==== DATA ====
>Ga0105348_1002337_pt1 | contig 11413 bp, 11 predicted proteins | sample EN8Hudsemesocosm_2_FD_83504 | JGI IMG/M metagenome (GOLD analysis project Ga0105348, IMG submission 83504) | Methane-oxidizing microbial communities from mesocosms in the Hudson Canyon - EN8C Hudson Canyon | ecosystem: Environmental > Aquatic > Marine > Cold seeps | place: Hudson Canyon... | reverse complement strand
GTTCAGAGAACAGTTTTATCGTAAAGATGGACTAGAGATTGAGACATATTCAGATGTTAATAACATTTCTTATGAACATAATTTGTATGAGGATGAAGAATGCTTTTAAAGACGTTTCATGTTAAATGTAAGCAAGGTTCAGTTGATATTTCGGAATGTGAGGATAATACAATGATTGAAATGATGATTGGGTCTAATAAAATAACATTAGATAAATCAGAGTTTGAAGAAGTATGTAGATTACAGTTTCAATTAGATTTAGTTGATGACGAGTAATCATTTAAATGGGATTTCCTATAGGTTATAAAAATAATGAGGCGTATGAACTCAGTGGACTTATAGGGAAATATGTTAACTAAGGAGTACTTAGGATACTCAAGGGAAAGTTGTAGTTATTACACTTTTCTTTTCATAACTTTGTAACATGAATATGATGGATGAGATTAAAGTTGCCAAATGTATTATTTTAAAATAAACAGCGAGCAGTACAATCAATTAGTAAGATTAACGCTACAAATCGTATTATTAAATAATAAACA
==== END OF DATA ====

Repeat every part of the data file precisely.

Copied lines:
>Ga0105348_1002337_pt1 | contig 11413 bp, 11 predicted proteins | sample EN8Hudsemesocosm_2_FD_83504 | JGI IMG/M metagenome (GOLD analysis project Ga0105348, IMG submission 83504) | Methane-oxidizing microbial communities from mesocosms in the Hudson Canyon - EN8C Hudson Canyon | ecosystem: Environmental > Aquatic > Marine > Cold seeps | place: Hudson Canyon... | reverse complement strand
GTTCAGAGAACAGTTTTATCGTAAAGATGGACTAGAGATTGAGACATATTCAGATGTTAATAACATTTCTTATGAACATAATTTGTATGAGGATGAAGAATGCTTTTAAAGACGTTTCATGTTAAATGTAAGCAAGGTTCAGTTGATATTTCGGAATGTGAGGATAATACAATGATTGAAATGATGATTGGGTCTAATAAAATAACATTAGATAAATCAGAGTTTGAAGAAGTATGTAGATTACAGTTTCAATTAGATTTAGTTGATGACGAGTAATCATTTAAATGGGATTTCCTATAGGTTATAAAAATAATGAGGCGTATGAACTCAGTGGACTTATAGGGAAATATGTTAACTAAGGAGTACTTAGGATACTCAAGGGAAAGTTGTAGTTATTACACTTTTCTTTTCATAACTTTGTAACATGAATATGATGGATGAGATTAAAGTTGCCAAATGTATTATTTTAAAATAAACAGCGAGCAGTACAATCAATTAGTAAGATTAACGCTACAAATCGTATTATTAAATAATAAACA